My existence is a life-long treasure hunt.

Charleston resident Kelli Davis was in for a surprise when her daughter brought home some routine paperwork at the start of school this fall. Davis signed the form and then handed it to her daughter for the eighth-grader’s signature.

“I just assumed she knew how to do it, but I have a piece of paper with her signature on it and it looks like a little kid’s signature,” Davis said.

Her daughter was apologetic, but explained that she hadn’t been required to make the graceful loops and joined letters of cursive writing in years.

The decline of cursive is happening as students are doing more and more work on computers, including writing. In 2011, the writing test of the National Assessment of Educational Progress will require 8th and 11th graders to compose on computers, with 4th graders following in 2019.

Students accustomed to using computers to write at home have a hard time seeing the relevance of hours of practicing cursive handwriting.

Text messaging, e-mail, and word processing have replaced handwriting outside the classroom, said Cheryl Jeffers, a professor at Marshall University’s College of Education and Human Services, and she worries they’ll replace it entirely before long.

“I am not sure students have a sense of any reason why they should vest their time and effort in writing a message out manually when it can be sent electronically in seconds.”

For Jeffers, cursive writing is a lifelong skill, one she fears could become lost to the culture, making many historic records hard to decipher (Gem–this made me sniggle for some reason visualizing people throwing their hands in the air “Bob, I just can’t read the damn thing!”) and robbing people of “a gift.”

But cursive is favored by fewer college-bound students. In 2005, the SAT began including a written essay portion, and a 2007 report by the College Board found that about 15 percent of test-takers chose to write in cursive, while the others wrote in print. That was probably smart, according to Vanderbilt University professor Steve Graham, who cites multiple studies showing that sloppy writing routinely leads to lower grades, even in papers with the same wording as those written in a neater hand. It’s common for adults to write in a cursive-print hybrid. (Gem–this is actually what I do for mundane stuff)

Full article here.

I remember learning to write cursive and how important it was in elementary school. It was like a rite of passage when you could write in cursive, so “grown up”. What are your memories of learning/using cursive? I have two types of cursive (besides the print-cursive hybrid). One is my scribbly cursive, which has no slant and looks pretty psycho due to my left-handedness. Then I bust out the fancy schmancy cursive when necessary, the kind that slants up to the left. My print handwriting however, could win awards. I am constantly getting compliments on my beautiful print handwriting, no joke. Crabby be hatin’ because his cursive looks like one of the forefathers on the Declaration of Independence and stuff, but ER’BODY AIN’T ABLE, YOU KNOW WHAT I’M SAYIN?

Advertisements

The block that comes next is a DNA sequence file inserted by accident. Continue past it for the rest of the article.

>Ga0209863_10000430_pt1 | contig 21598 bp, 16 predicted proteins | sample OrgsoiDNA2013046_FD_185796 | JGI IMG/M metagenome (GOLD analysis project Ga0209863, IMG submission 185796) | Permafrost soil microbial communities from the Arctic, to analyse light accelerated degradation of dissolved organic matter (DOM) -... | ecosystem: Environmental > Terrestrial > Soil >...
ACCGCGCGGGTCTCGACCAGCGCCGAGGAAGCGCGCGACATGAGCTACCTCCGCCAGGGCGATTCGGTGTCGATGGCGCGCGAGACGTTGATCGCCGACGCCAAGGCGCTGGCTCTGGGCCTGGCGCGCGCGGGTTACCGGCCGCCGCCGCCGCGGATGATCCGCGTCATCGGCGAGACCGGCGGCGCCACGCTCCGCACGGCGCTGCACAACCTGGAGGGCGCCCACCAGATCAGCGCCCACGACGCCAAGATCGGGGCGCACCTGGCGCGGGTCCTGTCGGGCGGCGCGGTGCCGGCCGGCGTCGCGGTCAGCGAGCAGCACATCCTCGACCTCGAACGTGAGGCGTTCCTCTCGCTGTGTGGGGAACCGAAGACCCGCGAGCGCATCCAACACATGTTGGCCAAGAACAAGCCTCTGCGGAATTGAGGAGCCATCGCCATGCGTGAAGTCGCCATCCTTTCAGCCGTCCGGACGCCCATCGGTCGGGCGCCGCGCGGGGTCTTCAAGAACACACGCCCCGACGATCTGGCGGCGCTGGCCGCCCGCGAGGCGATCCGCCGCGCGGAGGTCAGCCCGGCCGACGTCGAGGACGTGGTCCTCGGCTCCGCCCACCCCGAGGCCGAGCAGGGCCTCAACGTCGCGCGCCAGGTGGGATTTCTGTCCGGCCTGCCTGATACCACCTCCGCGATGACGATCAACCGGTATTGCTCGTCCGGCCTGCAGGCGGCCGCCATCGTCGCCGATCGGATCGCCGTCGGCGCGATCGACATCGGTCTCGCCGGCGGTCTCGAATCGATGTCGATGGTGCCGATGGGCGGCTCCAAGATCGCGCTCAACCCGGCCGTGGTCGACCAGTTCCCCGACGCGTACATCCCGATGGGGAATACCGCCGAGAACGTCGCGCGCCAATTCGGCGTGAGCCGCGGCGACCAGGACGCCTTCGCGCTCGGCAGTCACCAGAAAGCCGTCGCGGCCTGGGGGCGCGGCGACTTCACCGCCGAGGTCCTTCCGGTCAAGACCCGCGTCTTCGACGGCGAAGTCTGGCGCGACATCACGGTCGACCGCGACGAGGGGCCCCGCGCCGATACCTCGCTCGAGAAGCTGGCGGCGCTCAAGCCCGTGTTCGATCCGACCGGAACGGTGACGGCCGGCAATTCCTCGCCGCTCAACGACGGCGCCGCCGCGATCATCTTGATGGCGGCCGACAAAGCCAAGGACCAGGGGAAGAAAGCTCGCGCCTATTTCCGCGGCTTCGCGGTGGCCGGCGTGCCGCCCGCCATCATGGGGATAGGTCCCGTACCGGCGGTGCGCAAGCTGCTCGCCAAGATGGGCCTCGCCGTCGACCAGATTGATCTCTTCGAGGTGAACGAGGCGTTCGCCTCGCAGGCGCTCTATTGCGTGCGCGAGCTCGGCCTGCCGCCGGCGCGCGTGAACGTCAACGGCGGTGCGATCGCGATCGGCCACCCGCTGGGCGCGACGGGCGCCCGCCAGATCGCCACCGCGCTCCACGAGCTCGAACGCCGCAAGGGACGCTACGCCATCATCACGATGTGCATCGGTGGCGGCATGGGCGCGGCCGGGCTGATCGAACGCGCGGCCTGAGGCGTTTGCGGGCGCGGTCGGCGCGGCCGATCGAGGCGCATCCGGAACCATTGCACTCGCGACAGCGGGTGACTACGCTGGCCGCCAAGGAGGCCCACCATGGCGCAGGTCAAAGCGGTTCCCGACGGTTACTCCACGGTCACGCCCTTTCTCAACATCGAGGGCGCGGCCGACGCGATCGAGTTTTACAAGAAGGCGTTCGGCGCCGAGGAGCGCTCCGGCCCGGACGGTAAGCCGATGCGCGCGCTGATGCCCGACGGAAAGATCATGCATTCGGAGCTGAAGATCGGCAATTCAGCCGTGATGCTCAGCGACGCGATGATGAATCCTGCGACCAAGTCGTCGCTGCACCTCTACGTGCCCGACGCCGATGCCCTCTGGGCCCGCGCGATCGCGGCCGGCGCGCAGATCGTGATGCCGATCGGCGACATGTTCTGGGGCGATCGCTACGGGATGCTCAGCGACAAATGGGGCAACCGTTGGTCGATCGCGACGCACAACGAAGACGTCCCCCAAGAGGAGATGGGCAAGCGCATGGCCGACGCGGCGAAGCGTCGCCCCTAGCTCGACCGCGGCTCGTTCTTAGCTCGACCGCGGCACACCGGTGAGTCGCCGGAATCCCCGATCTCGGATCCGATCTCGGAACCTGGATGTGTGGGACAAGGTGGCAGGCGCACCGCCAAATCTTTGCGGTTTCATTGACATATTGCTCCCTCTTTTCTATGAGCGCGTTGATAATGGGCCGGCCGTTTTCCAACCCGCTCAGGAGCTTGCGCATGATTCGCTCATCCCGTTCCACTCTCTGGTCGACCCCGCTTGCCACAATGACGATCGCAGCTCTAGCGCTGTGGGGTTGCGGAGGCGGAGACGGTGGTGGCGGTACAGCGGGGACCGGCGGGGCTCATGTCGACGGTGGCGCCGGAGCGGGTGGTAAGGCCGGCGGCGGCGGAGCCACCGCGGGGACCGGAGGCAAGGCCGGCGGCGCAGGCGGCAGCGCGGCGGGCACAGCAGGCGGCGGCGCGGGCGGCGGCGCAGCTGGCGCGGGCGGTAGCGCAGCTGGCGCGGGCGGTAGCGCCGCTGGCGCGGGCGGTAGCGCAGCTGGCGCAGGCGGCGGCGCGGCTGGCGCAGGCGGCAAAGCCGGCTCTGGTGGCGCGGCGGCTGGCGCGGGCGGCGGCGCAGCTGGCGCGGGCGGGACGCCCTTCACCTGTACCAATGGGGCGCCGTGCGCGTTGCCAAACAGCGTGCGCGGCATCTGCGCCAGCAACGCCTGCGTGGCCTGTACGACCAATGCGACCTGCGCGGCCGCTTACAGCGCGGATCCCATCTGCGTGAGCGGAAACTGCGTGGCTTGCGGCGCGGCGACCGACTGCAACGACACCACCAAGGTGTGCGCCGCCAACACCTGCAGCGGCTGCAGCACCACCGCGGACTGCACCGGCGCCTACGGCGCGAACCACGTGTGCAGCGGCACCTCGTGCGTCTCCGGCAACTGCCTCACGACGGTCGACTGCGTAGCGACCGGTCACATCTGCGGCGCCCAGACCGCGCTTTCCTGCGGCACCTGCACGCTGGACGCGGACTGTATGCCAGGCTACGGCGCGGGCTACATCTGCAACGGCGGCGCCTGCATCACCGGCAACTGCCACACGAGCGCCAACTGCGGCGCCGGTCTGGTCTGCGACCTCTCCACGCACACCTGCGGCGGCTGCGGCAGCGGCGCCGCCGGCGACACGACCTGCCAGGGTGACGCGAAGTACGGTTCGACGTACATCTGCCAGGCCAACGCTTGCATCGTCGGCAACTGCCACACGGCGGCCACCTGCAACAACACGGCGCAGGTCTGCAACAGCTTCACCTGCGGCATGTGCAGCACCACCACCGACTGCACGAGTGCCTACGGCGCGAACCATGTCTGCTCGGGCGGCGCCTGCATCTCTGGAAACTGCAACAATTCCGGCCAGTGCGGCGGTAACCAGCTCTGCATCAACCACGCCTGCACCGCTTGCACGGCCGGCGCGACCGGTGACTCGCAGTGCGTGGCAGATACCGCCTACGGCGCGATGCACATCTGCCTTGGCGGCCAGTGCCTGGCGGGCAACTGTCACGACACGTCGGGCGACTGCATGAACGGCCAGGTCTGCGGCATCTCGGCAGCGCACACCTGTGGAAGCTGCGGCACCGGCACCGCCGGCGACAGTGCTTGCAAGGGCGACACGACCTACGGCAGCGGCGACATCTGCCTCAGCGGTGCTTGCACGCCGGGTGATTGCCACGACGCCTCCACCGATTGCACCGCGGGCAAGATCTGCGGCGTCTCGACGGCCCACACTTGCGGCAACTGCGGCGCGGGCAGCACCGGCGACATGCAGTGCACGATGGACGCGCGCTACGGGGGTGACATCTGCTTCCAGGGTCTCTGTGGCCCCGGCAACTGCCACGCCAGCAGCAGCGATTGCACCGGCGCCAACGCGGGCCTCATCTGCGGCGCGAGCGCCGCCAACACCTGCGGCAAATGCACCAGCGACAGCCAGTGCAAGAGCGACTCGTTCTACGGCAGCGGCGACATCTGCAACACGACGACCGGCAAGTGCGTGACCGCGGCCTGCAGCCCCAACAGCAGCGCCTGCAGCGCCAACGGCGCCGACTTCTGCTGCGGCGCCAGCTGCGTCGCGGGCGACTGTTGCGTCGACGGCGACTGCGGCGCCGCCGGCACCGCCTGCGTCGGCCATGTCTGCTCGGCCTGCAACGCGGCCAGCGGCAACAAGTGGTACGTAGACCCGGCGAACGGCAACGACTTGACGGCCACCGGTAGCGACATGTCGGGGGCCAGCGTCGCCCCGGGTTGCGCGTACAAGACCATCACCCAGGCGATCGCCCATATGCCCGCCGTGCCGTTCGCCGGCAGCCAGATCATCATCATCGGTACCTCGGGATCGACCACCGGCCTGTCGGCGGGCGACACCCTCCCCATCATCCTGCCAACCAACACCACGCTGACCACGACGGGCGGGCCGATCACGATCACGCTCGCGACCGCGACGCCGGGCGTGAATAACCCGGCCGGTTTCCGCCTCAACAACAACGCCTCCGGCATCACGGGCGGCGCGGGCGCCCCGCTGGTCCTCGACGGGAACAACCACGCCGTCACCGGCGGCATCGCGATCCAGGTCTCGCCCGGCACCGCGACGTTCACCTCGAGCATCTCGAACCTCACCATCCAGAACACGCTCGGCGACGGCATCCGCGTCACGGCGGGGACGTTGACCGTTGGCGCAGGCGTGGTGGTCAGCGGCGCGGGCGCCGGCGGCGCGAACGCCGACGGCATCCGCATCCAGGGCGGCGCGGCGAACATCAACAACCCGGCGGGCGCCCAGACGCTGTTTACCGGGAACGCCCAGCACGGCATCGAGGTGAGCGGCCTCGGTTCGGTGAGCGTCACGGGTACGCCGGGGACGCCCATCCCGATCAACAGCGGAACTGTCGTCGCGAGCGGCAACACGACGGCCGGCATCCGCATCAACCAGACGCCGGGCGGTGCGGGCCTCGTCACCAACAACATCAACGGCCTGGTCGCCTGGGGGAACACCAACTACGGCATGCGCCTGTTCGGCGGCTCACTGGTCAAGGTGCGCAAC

Comments on: "Pour Out Some Liquor for Cursive Handwriting" (15)

  1. mrs. mary mack said:

    One of my students from my very first year teaching FB friended me last week (she's a senior now which makes me hella old). Anyhoo her FB status this weekend was that she wished more people would begin using cursive again because of its beauty. As a teacher I can honestly say very few teachers use cursive anymore because of the need to focus on other things like teaching your bad azz unicorns how to read. I, like you, use a hybrid of both. Texas driver's licenses have ruined me from using cursive often because of that crackhead electronic system that makes my name look "tawded"

    word verification is: subgrip (how appropriate)

  2. Vesper de Vil said:

    In Canada they don't call it cursive. I came to Canada after having learned that I'm supposed to do all my assignments in "cursive". People thought I was insane. In Canada cursive is called hand writing. The opposite of hand writing is printing. Hand writing is no longer required in any of the schools, as far as I know. Children are taught hand writing, but then never really use it. I'm sure there are exceptions.

  3. Vesper de Vil said:

    Yeah I still link some of my words together so it looks cursive-ish at times…but I've pretty much been printing since my move to Canada. I actually prefer the way my printing looks. My hand writing (cursive) is stuck in grade 6…and it shows!

  4. Beautifully.Conjured.Up said:

    I read that, and was shocked!!

    I remember my mom making me write in cursive from the fourth grade on because she refused to accept anything in print by me (nor did she want me to turn in anything in print). To this day, I write everything in cursive…my print is nothing but semi-cursive letters just not joined together. I receive so many compliments on the way I write; people even ask me how do I do it, and I guess it's because I've been writing this way for so long…however it's sad when people don't know how to write in cursive properly. I would hate to see this end because these children in today's society can't write for shit. I used to do tutorial for high schoolers, and the penmanship was like damn chicken scratch. I had to not only tutor in math and science, but also tutor them on basic penmanship, which should be taught in the early years of primary school!!! I can't grade something if I can't read it…

    …then again, our whole education system is fucked up…this no child left behind bullshit is leaving MANY children behind…